August 2016 • Volume 104 • Number 8 • Page 12
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Transgender rights in schools - not just about bathrooms
A joint letter from the U.S. Departments of Justice and Education affirming transgender rights addresses a number of issues, including sports.
Transgender rights are a hot-button issue in this election year. Target's recently announced policy of allowing people to use the bathroom that corresponds with their gender identity brought both praise and boycotting of the retailer. On May 13, 2016, the U.S. Department of Education ("DOEd") and the U.S. Department of Justice ("DOJ") issued a letter to every federally funded school - kindergarten through college (available at http://www2.ed.gov/about/offices/list/ocr/letters/colleague-201605-title-ix-transgender.pdf). The letter outlines best practices for adapting school policies for transgender and transitioning students.
The Departments stated that discrimination against transgender students violates Title IX of the Educational Amendments of 1972. To clear up any confusion, the letter defines many terms that may not be in every school administrator's lexicon.
For example, the letter clarifies the difference between gender identity and the sex one is assigned at birth. While one's sex assigned at birth is what is recorded on a birth certificate (if one exists), "gender identity" refers to "an individual's internal sense of gender."
The "Dear Colleague" letter states that Title IX extends its protections to sex discrimination in educational programs. The agencies have determined that this protection encompasses a student's gender identity as well as the sex assigned at birth. The letter itself is "significant guidance" for all federally funded schools.
Highly persuasive authority
According to Chicago employment attorney Lori Ecker, federal appellate courts have considered similar Department opinions as highly persuasive authority. She points to the federal fourth circuit's April 2016 ruling in G.G. v. Gloucester County School Board, 2016 WL 1567467 (4th Cir. April 19, 2016).
In the Gloucester case, Gavin Grimm, a transgender male (a person who was born female but identifies as male), was forced to use a separate restroom that was segregated from the normal male and female restrooms. The fourth circuit cited to a January 7, 2015 opinion letter stating that schools must treat transgender students consistent with their gender identity. The court held that, while the opinion letter addressed a "novel" topic, the novelty of the position did not make the letter inconsistent with prior Department of Education practices.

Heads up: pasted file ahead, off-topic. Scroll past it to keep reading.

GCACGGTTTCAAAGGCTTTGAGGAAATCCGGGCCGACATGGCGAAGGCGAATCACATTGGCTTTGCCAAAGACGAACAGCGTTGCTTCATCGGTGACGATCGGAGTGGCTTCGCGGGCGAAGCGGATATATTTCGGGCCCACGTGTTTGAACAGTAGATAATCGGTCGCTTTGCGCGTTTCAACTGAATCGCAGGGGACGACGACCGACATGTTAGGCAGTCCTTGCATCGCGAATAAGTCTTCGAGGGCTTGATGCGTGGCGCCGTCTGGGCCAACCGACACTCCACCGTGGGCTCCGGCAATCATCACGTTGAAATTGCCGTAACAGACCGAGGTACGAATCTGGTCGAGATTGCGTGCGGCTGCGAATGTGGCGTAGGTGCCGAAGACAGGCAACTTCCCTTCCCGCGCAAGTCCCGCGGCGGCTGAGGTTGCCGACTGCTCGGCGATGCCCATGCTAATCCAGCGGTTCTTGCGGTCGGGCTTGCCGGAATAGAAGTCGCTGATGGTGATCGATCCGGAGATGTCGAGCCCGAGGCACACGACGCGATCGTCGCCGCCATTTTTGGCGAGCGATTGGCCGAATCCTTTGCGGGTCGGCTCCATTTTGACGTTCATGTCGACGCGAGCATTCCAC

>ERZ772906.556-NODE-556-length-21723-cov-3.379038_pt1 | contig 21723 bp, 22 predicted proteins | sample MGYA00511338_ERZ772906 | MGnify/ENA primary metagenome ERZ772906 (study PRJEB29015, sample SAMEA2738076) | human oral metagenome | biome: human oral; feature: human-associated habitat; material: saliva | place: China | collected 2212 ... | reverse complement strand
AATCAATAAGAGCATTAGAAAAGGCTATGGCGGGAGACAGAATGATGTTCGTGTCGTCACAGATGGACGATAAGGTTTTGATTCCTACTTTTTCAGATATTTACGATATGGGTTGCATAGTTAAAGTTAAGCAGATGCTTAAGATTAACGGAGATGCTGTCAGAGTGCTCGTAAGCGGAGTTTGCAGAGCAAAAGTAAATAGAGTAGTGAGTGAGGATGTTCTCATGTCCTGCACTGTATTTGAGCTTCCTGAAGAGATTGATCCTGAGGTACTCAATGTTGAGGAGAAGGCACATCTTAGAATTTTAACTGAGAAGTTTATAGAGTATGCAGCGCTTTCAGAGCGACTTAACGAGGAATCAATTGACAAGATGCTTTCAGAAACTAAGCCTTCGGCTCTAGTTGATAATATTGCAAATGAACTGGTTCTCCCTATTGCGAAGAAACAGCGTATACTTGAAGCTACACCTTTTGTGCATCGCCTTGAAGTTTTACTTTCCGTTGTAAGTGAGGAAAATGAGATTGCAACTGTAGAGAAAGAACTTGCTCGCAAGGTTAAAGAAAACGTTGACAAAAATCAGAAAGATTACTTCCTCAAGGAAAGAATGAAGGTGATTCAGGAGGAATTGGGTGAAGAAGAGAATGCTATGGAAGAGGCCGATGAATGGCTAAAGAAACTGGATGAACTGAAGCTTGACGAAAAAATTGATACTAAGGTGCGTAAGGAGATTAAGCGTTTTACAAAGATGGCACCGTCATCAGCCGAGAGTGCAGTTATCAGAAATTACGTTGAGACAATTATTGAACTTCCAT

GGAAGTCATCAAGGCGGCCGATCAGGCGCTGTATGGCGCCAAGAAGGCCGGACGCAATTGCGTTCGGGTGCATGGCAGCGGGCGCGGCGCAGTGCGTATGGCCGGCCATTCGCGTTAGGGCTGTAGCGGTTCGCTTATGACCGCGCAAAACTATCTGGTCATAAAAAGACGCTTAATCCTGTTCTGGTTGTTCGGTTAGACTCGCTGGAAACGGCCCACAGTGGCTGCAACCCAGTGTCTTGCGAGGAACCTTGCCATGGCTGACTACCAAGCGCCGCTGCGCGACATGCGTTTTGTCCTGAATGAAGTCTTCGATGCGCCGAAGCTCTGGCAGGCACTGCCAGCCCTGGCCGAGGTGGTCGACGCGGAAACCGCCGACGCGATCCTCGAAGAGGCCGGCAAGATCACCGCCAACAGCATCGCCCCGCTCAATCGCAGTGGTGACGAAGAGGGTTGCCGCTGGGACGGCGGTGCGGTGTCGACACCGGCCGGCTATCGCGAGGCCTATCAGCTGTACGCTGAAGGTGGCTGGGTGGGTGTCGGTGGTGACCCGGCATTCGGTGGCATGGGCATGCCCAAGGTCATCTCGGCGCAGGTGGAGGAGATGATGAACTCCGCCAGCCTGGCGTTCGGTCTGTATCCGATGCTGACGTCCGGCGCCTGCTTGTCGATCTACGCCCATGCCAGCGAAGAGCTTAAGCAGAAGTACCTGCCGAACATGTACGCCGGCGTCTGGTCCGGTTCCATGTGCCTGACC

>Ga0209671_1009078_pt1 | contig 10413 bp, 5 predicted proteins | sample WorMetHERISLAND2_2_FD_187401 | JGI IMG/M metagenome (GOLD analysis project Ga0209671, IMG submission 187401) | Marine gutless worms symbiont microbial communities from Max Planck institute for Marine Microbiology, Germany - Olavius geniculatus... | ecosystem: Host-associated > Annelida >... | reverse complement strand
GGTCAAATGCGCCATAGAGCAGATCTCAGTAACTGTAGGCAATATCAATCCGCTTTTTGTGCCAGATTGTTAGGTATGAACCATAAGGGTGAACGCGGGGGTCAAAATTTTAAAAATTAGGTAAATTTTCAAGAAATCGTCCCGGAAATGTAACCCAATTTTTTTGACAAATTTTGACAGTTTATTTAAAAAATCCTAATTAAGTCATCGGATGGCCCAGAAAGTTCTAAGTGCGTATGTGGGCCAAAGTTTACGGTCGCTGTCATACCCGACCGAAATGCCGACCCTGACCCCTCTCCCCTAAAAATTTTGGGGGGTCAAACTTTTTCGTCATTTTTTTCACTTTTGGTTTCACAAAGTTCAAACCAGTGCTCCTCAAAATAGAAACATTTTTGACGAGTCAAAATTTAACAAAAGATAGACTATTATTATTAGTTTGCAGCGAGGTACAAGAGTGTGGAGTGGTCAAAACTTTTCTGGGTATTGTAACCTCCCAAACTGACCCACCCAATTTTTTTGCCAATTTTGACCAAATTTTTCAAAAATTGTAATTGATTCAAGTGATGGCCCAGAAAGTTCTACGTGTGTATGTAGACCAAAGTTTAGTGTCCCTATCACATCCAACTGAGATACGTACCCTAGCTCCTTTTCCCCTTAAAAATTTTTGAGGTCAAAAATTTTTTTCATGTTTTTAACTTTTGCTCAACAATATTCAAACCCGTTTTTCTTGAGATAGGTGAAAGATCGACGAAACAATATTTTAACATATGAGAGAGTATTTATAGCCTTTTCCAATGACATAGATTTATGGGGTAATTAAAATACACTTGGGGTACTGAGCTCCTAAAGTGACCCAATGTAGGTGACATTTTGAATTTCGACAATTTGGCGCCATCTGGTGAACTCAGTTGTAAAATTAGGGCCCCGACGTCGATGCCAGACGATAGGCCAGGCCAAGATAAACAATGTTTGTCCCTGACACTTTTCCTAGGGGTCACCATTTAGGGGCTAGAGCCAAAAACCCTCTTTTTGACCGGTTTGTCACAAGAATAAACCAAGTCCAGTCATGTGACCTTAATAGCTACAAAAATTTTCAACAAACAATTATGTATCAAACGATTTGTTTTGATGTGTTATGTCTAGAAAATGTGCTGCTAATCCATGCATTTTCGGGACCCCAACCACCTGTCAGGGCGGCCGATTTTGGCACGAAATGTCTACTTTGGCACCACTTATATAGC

Ecker notes that the many of the groups challenging Gavin Grimm's right to use the men's restroom took the position that the DOEd was making new law without going through the legislative process. "The Department was commenting on the current state of the law, not making new law," she says.
The fourth circuit's holding in Gloucester supports her statement, finding that the DOEd policies with regard to transgender students were in line with the Department's prior sex discrimination policies. According to Ecker, 22 states have filed lawsuits against the federal government in an attempt to override the Departments' stance on transgender rights.
The new DOEd/DOJ letter, which cites to the fourth circuit's ruling in Gloucester, provides schools with additional guidance. It is intended to help schools provide a "supportive and nondiscriminatory school environment," requiring schools to take "prompt and effective" steps to address and prevent the harassment of any transgender students.
Title IX requires federally funded schools to protect students from sexual harassment. Applying that protection to transgender students is logical, Ecker says. She points to the Chicago Public Schools as an exemplar: CPS has issued guidelines require full access to restrooms and locker rooms for all students based on their gender identity, regardless of their sex assigned at birth. Nothing in the Departments' letter prevents schools from making unisex/single-occupancy restrooms or dorm facilities available to all students.
Sports, single-sex classes and more
The Departments' letter states that schools should allow all students to use the facilities that match their gender identity. While schools may provide single-person unisex restrooms, they may not require transgender students to use them exclusively. Schools must also use the appropriate pronoun for transgender students - which is the one that is consistent with the student's gender identity. This requirement includes using the name a transgender student has chosen.
The letter also addresses school-sponsored sports. While participation in sports is intended to be based on a student's gender identity, contact sports and teams based on competitive skill may be an exception. Title IX does not prohibit age-appropriate requirements based on sound medical knowledge governing the impact of a student's participation in a particular sport. These requirements must be based on competitive fairness or physical safety.
Transgender students must also be allowed to access single-sex classes that are in line with their gender identity. The same goes for campus living facilities. Single-sex housing is permitted, but transgender students must be allowed to live in the buildings that match their gender identities.
In response to the letter, schools should educate students and staff, be receptive to complaints, and take prompt remedial action, Ecker says.